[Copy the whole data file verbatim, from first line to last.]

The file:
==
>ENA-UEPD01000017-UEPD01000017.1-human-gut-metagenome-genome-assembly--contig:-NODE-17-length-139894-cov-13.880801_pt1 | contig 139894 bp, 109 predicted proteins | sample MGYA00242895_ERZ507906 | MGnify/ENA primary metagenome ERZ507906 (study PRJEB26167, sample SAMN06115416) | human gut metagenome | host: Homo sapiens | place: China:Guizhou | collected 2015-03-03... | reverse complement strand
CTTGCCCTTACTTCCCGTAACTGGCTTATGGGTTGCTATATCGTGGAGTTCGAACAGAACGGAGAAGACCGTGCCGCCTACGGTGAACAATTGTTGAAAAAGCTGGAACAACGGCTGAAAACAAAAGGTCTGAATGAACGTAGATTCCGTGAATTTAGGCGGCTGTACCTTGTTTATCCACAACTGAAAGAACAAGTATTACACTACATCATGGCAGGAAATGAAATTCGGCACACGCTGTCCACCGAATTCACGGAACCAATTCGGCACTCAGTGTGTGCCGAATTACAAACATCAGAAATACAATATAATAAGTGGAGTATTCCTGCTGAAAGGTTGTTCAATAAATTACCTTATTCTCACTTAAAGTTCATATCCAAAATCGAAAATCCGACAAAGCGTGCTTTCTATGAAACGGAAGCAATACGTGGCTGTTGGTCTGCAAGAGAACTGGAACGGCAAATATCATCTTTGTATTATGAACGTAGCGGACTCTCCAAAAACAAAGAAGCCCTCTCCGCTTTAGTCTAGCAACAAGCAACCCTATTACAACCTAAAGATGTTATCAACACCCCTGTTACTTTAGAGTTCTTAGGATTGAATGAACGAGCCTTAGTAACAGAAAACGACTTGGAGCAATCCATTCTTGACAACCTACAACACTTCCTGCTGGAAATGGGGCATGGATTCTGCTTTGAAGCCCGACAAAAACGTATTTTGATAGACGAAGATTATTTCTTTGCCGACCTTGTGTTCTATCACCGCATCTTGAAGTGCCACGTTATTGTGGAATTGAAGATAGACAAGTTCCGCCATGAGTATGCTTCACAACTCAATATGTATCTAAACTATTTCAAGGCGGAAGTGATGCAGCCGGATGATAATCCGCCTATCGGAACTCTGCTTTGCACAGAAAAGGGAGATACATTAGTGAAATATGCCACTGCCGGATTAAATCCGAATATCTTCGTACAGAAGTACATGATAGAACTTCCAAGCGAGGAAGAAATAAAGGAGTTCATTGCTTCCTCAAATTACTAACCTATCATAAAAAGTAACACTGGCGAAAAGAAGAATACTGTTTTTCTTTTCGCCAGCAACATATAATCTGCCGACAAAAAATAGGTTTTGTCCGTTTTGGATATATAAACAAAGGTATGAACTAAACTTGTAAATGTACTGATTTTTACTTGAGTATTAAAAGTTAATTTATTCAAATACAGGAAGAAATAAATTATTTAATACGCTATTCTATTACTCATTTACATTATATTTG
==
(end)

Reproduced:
>ENA-UEPD01000017-UEPD01000017.1-human-gut-metagenome-genome-assembly--contig:-NODE-17-length-139894-cov-13.880801_pt1 | contig 139894 bp, 109 predicted proteins | sample MGYA00242895_ERZ507906 | MGnify/ENA primary metagenome ERZ507906 (study PRJEB26167, sample SAMN06115416) | human gut metagenome | host: Homo sapiens | place: China:Guizhou | collected 2015-03-03... | reverse complement strand
CTTGCCCTTACTTCCCGTAACTGGCTTATGGGTTGCTATATCGTGGAGTTCGAACAGAACGGAGAAGACCGTGCCGCCTACGGTGAACAATTGTTGAAAAAGCTGGAACAACGGCTGAAAACAAAAGGTCTGAATGAACGTAGATTCCGTGAATTTAGGCGGCTGTACCTTGTTTATCCACAACTGAAAGAACAAGTATTACACTACATCATGGCAGGAAATGAAATTCGGCACACGCTGTCCACCGAATTCACGGAACCAATTCGGCACTCAGTGTGTGCCGAATTACAAACATCAGAAATACAATATAATAAGTGGAGTATTCCTGCTGAAAGGTTGTTCAATAAATTACCTTATTCTCACTTAAAGTTCATATCCAAAATCGAAAATCCGACAAAGCGTGCTTTCTATGAAACGGAAGCAATACGTGGCTGTTGGTCTGCAAGAGAACTGGAACGGCAAATATCATCTTTGTATTATGAACGTAGCGGACTCTCCAAAAACAAAGAAGCCCTCTCCGCTTTAGTCTAGCAACAAGCAACCCTATTACAACCTAAAGATGTTATCAACACCCCTGTTACTTTAGAGTTCTTAGGATTGAATGAACGAGCCTTAGTAACAGAAAACGACTTGGAGCAATCCATTCTTGACAACCTACAACACTTCCTGCTGGAAATGGGGCATGGATTCTGCTTTGAAGCCCGACAAAAACGTATTTTGATAGACGAAGATTATTTCTTTGCCGACCTTGTGTTCTATCACCGCATCTTGAAGTGCCACGTTATTGTGGAATTGAAGATAGACAAGTTCCGCCATGAGTATGCTTCACAACTCAATATGTATCTAAACTATTTCAAGGCGGAAGTGATGCAGCCGGATGATAATCCGCCTATCGGAACTCTGCTTTGCACAGAAAAGGGAGATACATTAGTGAAATATGCCACTGCCGGATTAAATCCGAATATCTTCGTACAGAAGTACATGATAGAACTTCCAAGCGAGGAAGAAATAAAGGAGTTCATTGCTTCCTCAAATTACTAACCTATCATAAAAAGTAACACTGGCGAAAAGAAGAATACTGTTTTTCTTTTCGCCAGCAACATATAATCTGCCGACAAAAAATAGGTTTTGTCCGTTTTGGATATATAAACAAAGGTATGAACTAAACTTGTAAATGTACTGATTTTTACTTGAGTATTAAAAGTTAATTTATTCAAATACAGGAAGAAATAAATTATTTAATACGCTATTCTATTACTCATTTACATTATATTTG